Magic Johnson is loaning $100 million to minority- and women-owned small businesses

NBA legend Magic Johnson announced his insurance company will provide $100 million for loans for minority and women business owners who are struggling in the wake of the coronavirus pandemic.

The former Los Angeles Lakers superstar made the announcement during an appearance on MSNBC’s “PoliticsNation with Al Sharpton” on May 17.

The funds will be provided through EquiTrust Life Insurance Co., of which Johnson owns a majority. Together with MBE Capital Partners, a Latino-owned company, the loans will be distributed through the Paycheck Protection Program.

AP

“Johnson’s EquiTrust is providing critical financial support to underserved communities and businesses that have been traditionally neglected,” EquiTrust and MBE Capital Partners said in a news release, CNN reported. “These small and diverse businesses often have difficulty developing strong lending relationships with big banks.”

Johnson hopes that the funds will help minority-owned businesses continue to serve their communities.

“If they close down because of lack of funding, it would create a lot of jobless black and brown people, and it would eliminate access to the resources the community needs,” he told Los Angeles Times. “We then would need to go outside of our community for our goods and services, and that not only puts a strain on people, it could hurt the property value.”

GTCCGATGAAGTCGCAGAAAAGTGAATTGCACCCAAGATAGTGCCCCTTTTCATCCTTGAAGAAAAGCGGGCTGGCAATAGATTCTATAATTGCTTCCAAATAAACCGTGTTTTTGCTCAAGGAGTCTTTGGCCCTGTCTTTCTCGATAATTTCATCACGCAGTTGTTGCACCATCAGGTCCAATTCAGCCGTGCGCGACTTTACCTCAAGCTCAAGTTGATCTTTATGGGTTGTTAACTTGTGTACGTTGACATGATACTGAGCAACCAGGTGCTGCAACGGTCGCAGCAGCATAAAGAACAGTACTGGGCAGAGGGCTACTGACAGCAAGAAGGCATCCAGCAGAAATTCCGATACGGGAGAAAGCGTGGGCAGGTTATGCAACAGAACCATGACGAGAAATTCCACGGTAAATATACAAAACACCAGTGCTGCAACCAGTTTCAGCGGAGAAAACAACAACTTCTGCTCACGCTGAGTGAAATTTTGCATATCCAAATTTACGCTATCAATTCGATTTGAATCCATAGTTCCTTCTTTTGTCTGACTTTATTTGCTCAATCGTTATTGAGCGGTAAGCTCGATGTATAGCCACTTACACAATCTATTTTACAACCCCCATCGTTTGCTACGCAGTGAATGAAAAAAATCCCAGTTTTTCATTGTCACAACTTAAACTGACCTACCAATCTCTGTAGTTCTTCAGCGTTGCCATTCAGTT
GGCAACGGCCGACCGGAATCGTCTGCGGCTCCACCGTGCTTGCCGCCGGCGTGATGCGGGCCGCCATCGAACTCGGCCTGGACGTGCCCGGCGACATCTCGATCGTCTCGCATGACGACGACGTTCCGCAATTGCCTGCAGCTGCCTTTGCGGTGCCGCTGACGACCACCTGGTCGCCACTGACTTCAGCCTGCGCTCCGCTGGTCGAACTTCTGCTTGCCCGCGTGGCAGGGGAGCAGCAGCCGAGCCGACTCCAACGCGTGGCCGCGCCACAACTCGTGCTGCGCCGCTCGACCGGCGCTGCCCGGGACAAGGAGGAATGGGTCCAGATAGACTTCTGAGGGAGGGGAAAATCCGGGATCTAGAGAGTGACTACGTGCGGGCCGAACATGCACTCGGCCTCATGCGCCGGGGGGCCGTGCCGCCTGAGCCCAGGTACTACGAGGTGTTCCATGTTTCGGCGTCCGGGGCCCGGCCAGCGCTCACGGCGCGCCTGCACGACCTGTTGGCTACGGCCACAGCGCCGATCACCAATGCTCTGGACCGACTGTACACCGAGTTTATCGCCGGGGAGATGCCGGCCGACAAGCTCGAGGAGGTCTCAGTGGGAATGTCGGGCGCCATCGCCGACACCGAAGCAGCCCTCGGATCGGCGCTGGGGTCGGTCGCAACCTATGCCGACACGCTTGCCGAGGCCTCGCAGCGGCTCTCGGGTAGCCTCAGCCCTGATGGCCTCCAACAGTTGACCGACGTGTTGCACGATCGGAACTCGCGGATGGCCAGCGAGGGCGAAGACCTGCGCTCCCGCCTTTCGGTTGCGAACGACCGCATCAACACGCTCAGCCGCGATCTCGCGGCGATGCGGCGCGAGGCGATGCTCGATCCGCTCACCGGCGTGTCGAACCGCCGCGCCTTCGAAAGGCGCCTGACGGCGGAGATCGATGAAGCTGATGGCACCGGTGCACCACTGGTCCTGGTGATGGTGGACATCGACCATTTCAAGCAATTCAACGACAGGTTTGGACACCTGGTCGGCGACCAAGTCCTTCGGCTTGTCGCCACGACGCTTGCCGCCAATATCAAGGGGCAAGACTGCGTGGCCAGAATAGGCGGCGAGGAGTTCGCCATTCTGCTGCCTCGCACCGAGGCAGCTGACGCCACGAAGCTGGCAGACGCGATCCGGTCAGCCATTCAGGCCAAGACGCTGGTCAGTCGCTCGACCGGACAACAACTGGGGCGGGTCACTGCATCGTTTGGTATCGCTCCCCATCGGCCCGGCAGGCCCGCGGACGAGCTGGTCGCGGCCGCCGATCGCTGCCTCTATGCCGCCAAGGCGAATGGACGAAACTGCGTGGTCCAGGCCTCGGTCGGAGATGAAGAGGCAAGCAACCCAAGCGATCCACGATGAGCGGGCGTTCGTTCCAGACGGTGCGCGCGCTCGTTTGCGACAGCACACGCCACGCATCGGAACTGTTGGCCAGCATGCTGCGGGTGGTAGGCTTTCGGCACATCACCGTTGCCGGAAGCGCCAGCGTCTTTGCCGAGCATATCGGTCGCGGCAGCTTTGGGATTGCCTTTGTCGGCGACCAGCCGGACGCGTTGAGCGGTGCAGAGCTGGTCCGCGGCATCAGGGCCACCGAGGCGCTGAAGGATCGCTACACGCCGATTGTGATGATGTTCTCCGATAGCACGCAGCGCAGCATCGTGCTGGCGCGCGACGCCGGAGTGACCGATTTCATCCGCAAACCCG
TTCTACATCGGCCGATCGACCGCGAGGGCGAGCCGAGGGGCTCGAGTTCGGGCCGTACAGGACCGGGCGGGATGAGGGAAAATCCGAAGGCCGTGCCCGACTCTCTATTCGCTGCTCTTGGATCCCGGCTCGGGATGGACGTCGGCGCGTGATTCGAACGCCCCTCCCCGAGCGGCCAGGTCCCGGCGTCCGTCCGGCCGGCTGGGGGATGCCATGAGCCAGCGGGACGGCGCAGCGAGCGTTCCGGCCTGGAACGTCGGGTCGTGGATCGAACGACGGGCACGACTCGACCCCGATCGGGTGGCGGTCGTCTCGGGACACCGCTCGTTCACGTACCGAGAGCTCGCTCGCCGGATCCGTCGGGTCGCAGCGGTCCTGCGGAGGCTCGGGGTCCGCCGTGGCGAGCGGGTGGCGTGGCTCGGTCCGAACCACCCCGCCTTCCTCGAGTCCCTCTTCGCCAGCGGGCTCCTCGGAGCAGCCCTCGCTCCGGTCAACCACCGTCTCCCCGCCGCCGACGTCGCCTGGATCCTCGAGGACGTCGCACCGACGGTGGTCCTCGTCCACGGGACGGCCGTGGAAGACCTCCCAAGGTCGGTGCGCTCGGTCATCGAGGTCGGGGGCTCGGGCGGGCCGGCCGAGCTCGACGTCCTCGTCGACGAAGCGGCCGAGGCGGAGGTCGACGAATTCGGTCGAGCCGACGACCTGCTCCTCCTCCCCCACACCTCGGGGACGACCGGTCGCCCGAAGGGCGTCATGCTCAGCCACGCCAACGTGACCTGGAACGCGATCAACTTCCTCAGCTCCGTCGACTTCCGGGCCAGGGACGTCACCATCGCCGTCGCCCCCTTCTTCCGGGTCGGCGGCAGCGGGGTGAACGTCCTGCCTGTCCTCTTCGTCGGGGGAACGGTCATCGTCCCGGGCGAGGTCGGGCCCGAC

AP

With this rollout, EquiTrust Life Insurance Co. and MBE capital partners aim to help 100,000 businesses weather the challenges brought about by the pandemic.

According to an April 2020 report from the Center for Responsible Lending, businesses owned by people of color have found it disproportionately harder to access PPP loans for a variety of reasons, including the way the program prioritizes businesses with employees.

“Nearly 95% of Black-owned firms were non-employers, and 91% of Latino-owned firms were non-employers,” according to the report.

Through their $100 million pledge, EquiTrust and MBE hope to improve the odds for these disadvantaged businesses.

“Me coming from Washington Heights in New York City, these are my sisters, my brothers, my cousins, my uncles and aunts, that needed this money,” MBE Capital Partners CEO Rafael Martinez told MSNBC. “So we had to take action.”

Kate Streit @StreitIsRight

Kate Streit lives in Chicago. She enjoys stand-up comedy, mystery novels, memoirs, summer and pumpkin spice anything.

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